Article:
Eve: Valkyrie (Unreal Engine 4)
Epic Games has made its hugely popular game-making software Unreal Engine 4 free. There’s no trial period, there’s no pro version; it’s completely free.
It’s a big move for the company, particularly because for the longest time Unreal Engine was unaffordable for most independent developers. It’s been used mostly for big games like Gears of War, Bioshock Infinite, and Borderlands. Last year, the company dropped the price to $19 a month to bring in smaller-sized game companies, and now, a year later, it’s letting anyone use it.
It may be big news for Epic, but for game developers, it’s a little late. There’s a few game engines out there that were cheap– and even free–before Unreal Engine’s price dropped. Here’s six that were already free and capable of some great games.
Epic won’t say it, but it seems pretty clear that its engine’s biggest competitor is its Unity engine, simple for its accessibility and flexibility. Unity is free and is totally functional that way, but there is a pro version to remove things like logos and add some extra features. Game makers have been using it for years, creating games like Jazzpunk, Gone Home, and Never Alone. It’ll be the engine running upcoming games like Firewatch too.
Gone Home (Unity)
Another big contender in the game engine space is GameMaker. It’s had a free version for a while, but only recently split into a Standard and Studio version. The Standard version is free to download and has a lot of features to help you start making games. GameMaker is responsible for games like Hotline Miami, the original version of Spelunky, and Super Crate Box.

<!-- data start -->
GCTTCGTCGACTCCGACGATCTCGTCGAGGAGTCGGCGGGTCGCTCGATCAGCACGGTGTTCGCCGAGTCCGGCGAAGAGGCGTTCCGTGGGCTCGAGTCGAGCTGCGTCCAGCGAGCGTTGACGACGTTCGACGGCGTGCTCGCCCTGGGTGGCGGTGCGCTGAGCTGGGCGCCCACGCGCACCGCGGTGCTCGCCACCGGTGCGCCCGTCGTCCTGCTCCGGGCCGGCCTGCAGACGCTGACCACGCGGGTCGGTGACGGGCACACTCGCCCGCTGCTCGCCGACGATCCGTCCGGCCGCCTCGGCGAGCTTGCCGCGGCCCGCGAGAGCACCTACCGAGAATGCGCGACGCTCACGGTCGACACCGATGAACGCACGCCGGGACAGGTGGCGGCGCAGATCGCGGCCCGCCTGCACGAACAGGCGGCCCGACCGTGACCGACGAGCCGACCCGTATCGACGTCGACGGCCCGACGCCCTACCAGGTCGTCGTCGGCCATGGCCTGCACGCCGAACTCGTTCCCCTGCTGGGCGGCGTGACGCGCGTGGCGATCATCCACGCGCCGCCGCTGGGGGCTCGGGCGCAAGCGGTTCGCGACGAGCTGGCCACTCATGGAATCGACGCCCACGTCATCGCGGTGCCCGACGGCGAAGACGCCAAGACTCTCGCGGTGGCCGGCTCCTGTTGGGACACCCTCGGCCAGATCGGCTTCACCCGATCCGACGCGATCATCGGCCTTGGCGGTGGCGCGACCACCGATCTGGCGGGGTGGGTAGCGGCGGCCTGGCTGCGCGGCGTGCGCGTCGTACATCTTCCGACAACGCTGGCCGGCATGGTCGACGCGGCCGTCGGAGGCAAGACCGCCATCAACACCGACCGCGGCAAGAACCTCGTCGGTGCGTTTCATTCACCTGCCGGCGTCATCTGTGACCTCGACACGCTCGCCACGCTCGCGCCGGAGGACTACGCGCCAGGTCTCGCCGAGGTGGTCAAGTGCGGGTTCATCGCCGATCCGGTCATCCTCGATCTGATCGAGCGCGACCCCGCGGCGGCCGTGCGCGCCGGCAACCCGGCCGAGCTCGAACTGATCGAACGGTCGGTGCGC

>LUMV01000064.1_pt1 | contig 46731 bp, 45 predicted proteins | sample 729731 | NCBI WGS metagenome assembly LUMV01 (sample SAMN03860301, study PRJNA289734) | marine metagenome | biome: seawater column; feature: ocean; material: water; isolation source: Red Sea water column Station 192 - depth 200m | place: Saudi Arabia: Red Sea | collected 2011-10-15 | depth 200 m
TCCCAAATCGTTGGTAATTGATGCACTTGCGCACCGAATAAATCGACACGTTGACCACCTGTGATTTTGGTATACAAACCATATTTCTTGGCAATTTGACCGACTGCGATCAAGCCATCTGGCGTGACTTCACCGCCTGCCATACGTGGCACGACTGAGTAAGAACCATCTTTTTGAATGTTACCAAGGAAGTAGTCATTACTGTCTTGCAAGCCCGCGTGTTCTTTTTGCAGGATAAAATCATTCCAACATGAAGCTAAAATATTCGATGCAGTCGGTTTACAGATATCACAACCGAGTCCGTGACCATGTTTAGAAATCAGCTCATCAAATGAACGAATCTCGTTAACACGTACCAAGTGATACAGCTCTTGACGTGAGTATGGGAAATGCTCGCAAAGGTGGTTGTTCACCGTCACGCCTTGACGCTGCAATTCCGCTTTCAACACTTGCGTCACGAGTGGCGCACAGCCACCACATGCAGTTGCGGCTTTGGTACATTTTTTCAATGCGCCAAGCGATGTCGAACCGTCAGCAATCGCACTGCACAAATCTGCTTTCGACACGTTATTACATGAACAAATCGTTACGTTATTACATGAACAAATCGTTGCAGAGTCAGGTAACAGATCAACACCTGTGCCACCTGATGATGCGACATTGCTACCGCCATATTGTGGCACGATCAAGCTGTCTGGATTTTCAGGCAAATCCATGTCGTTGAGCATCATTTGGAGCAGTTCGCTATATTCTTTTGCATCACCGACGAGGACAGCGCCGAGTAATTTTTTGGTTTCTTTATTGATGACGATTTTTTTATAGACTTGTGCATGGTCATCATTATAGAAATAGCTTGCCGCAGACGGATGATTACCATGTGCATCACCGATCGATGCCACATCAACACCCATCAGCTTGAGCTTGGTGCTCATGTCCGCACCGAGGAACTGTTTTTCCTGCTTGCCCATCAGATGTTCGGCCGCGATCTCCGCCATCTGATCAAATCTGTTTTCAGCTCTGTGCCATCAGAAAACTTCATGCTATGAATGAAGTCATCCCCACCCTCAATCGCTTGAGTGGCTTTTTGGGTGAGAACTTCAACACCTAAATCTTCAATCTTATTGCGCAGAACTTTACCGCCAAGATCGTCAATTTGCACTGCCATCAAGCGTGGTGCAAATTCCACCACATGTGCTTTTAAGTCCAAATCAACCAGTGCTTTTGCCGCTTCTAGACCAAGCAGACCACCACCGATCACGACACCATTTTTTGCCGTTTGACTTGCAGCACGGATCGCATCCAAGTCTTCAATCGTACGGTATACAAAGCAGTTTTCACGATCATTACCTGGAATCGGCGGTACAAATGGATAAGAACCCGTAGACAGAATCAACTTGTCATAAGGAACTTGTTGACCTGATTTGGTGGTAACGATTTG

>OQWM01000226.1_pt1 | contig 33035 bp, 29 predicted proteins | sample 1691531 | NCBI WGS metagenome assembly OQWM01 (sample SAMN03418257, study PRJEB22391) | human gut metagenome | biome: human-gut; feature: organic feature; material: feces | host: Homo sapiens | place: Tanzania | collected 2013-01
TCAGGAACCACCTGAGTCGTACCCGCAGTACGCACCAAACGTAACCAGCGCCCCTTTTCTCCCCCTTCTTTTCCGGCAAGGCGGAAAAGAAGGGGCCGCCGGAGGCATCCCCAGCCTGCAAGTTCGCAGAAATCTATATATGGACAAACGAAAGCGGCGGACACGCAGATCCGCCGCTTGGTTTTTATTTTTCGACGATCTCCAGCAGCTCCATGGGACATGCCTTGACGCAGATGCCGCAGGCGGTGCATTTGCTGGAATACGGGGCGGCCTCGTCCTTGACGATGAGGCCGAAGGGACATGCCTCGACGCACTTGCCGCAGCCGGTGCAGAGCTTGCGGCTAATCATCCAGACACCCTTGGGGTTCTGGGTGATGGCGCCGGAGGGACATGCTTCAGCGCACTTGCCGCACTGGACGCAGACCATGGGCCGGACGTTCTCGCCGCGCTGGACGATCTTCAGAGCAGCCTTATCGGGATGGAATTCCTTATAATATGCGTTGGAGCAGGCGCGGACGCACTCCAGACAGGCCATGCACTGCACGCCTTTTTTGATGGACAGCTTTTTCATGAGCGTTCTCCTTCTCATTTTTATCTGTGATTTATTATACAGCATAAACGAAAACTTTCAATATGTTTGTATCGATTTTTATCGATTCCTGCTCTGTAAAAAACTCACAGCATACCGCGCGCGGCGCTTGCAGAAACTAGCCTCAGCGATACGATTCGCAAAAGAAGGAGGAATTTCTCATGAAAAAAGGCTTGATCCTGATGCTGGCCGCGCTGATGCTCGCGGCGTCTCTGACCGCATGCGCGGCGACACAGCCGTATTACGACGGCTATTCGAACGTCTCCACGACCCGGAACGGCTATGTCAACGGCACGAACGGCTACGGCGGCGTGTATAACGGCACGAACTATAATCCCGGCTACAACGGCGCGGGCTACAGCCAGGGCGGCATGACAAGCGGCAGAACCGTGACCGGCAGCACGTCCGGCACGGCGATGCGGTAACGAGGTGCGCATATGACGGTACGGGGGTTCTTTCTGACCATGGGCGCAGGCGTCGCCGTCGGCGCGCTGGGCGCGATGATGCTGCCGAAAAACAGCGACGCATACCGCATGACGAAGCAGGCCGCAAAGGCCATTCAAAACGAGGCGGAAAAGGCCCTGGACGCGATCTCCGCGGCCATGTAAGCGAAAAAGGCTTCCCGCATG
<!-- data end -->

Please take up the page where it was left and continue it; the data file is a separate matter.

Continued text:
Twine games are very different than what you can make with a traditional 3D game engine, but it’s still powerful in its own right. This text-based engine is incredibly easy to get into and has been free and open source since the beginning. Because of their simplicity, Twine games can be played by basically anyone too. Some notable Twine games include: Cara Ellison’s Sacrilege, Zoe Quinn’s Depression Quest, and Darius Kazemi’s On Formalism.
Stencyl is a 2D game engine that’s open source and has a free version available for web-based games. The paid versions will let you publish games on platforms other than the web, like iOS and Android. There’s a ton of small games that have been made in the engine, which you can check out here.
Construct 2 is another free, 2D game engine. It’s similar to Stencyl in that you can’t publish your games anywhere but on the web unless you pay for a pro version. Here’s a list of games made in the engine.
Flixel is an open source game engine for 2D games, created by Adam Saltsman. Saltsman created the popular endless runner game Canabalt with it. Newgrounds has a section for games built in Flixel.